Test and tagging is an important safety feature when it comes to anything electrical, and if done often enough can avoid a lot of future problems.
What is Test and Tagging?
Test and tagging, an essential procedure for maintaining safety standards, involves the thorough examination and evaluation of portable appliances and tools to verify their optimal functioning. It is of utmost importance that this process is conducted regularly, ideally every three months. During this assessment, each individual tool or appliance undergoes a series of tests and is subsequently labelled with a tag indicating its current status. The tag prominently displays crucial information such as the identity of the individual who conducted the test, the date of testing, and the anticipated date for the next inspection.
The first step entails a meticulous inspection of the tools to identify any visible signs of damage. This includes not only obvious impairments but also illegal modifications, as well as damaged plugs and cords. Subsequently, in the second step, a portable appliance tester is employed to conduct further testing of the tools or appliances.
Once the inspection and testing processes are satisfactorily completed, the tools or appliances are appropriately tagged. This tagging procedure aims to ensure the safety of all individuals present in the workplace who may come into contact with these appliances or tools, while concurrently minimising the risk of potential electrical hazards. By adhering to this test and tagging protocol, workplaces can effectively prioritise the well-being of their personnel and uphold a secure working environment.
What Electrical Tools Need Test and Tagging?
Industries such as construction, demolition, and mining are obligated to undergo test and tagging for their appliances every three months. However, the frequency of this process can vary depending on the specific environment in which the appliance is used. In essence, any device that possesses a flexible cable, a detachable plug, and operates at a voltage exceeding 50V requires test and tagging. This category encompasses extension leads, cord sets, and portable RCDs. It is worth noting that test and tagging should not be limited to appliances alone, as tools equipped with cables or removable plugs also face potential risks and should be included in the testing process.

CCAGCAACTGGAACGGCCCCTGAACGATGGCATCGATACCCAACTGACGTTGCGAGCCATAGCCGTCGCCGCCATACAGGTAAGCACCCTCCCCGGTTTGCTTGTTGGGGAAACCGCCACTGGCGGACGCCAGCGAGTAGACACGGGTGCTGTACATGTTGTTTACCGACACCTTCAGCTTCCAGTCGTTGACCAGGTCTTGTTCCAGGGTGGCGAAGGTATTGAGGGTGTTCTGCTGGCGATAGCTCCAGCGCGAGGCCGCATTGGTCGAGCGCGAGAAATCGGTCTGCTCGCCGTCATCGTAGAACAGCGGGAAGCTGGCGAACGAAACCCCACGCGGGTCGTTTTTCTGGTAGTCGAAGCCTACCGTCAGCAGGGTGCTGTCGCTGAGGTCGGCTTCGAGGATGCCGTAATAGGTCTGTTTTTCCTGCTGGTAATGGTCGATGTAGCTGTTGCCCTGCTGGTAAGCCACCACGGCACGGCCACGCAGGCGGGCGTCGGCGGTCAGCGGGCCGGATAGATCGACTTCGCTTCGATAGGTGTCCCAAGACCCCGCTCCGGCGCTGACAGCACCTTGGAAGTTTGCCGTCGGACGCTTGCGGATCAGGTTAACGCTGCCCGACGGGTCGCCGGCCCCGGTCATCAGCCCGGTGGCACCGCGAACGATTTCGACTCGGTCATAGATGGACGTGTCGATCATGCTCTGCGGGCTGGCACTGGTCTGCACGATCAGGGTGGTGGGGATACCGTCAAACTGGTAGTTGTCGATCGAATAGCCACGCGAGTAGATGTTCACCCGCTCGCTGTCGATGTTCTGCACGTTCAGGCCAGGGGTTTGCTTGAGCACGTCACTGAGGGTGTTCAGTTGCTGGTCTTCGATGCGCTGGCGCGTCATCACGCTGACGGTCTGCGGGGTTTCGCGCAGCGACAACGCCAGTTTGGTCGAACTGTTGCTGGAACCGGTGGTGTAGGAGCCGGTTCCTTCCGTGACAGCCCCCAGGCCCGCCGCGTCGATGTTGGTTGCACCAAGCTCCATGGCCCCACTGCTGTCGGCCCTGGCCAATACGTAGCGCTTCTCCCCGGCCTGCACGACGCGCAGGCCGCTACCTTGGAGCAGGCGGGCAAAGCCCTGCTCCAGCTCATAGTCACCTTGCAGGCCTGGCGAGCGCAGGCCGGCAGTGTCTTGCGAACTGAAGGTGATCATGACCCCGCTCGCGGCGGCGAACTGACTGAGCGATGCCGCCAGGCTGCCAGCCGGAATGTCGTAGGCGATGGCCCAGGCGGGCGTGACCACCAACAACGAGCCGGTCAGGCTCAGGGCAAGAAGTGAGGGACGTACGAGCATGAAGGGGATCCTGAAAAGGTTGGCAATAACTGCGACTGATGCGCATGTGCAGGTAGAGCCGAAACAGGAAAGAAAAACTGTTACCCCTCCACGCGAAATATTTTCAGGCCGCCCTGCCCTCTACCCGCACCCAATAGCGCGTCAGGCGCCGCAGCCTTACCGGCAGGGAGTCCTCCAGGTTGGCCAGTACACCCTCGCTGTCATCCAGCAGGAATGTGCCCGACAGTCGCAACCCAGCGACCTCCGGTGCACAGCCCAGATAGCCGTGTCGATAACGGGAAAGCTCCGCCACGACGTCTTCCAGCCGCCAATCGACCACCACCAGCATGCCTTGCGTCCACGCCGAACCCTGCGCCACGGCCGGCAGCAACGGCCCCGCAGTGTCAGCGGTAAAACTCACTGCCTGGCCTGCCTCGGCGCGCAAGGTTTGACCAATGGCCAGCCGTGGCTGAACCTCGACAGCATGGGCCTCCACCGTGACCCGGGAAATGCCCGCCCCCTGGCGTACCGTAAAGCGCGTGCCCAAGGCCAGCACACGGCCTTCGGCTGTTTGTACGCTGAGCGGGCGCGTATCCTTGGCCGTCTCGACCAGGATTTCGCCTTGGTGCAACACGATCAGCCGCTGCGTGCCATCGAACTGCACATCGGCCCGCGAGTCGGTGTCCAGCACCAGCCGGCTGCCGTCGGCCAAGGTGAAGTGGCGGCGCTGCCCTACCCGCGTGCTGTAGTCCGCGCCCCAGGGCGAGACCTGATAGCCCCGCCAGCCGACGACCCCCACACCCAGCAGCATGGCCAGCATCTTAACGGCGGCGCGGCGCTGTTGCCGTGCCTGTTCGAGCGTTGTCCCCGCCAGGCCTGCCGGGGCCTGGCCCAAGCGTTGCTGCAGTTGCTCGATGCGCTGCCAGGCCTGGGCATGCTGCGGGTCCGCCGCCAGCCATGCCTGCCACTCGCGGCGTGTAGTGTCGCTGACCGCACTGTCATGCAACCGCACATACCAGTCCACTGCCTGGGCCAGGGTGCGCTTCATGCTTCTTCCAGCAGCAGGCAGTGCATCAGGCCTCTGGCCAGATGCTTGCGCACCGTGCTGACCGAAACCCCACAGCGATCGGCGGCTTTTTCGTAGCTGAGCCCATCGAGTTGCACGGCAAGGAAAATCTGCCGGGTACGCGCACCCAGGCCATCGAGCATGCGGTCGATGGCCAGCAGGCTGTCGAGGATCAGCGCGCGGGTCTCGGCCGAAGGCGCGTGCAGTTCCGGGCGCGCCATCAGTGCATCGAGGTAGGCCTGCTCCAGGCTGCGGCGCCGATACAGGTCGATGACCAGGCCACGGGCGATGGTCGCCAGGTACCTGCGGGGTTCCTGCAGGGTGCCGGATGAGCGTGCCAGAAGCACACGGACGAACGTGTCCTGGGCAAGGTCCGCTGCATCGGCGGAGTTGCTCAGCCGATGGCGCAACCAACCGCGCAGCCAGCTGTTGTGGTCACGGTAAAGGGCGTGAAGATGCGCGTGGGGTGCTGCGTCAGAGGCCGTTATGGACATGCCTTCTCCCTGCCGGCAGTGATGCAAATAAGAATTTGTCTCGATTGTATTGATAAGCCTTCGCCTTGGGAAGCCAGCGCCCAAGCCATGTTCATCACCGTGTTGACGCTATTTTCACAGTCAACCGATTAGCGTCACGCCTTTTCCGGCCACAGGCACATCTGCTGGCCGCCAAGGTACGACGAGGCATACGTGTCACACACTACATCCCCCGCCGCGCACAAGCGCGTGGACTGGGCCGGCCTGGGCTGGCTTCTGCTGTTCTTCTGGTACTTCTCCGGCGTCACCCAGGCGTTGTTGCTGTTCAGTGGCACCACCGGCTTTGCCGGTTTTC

Electrical appliances can generally be classified into two categories:
- Class I - These are earthed appliances, such as kettles, irons, and toasters.
- Class II - These are double-insulated appliances, often identified by a symbol (a square within a square) or the words “Double Insulated.” Examples of Class II appliances include electric drills and hair dryers.
New equipment does not necessarily require testing; instead, a visual inspection and tagging would suffice to ensure compliance with safety standards.
Who Can Perform Test and Tagging Services?
While being an electrician is not a prerequisite for performing tag and test services, it is essential to have undergone a tag and test course. This specialised training equips individuals with the necessary knowledge and skills to proficiently operate a Portable Appliance Tester (PAT tester).
By undergoing comprehensive test and tagging procedures, organisations can ensure the safety of their personnel and maintain a secure working environment while upholding compliance with electrical safety regulations. Remember, safety should always be a top priority when it comes to electrical tools and appliances.Made for tradesman, by a tradesman. At Tuff Tool Bags, we offer a wide range of vinyl tool bags to suit any tradie or hobbyist. And if you’re not sure what you need or need a little help, simply contact us today. We’re always happy to have a chat.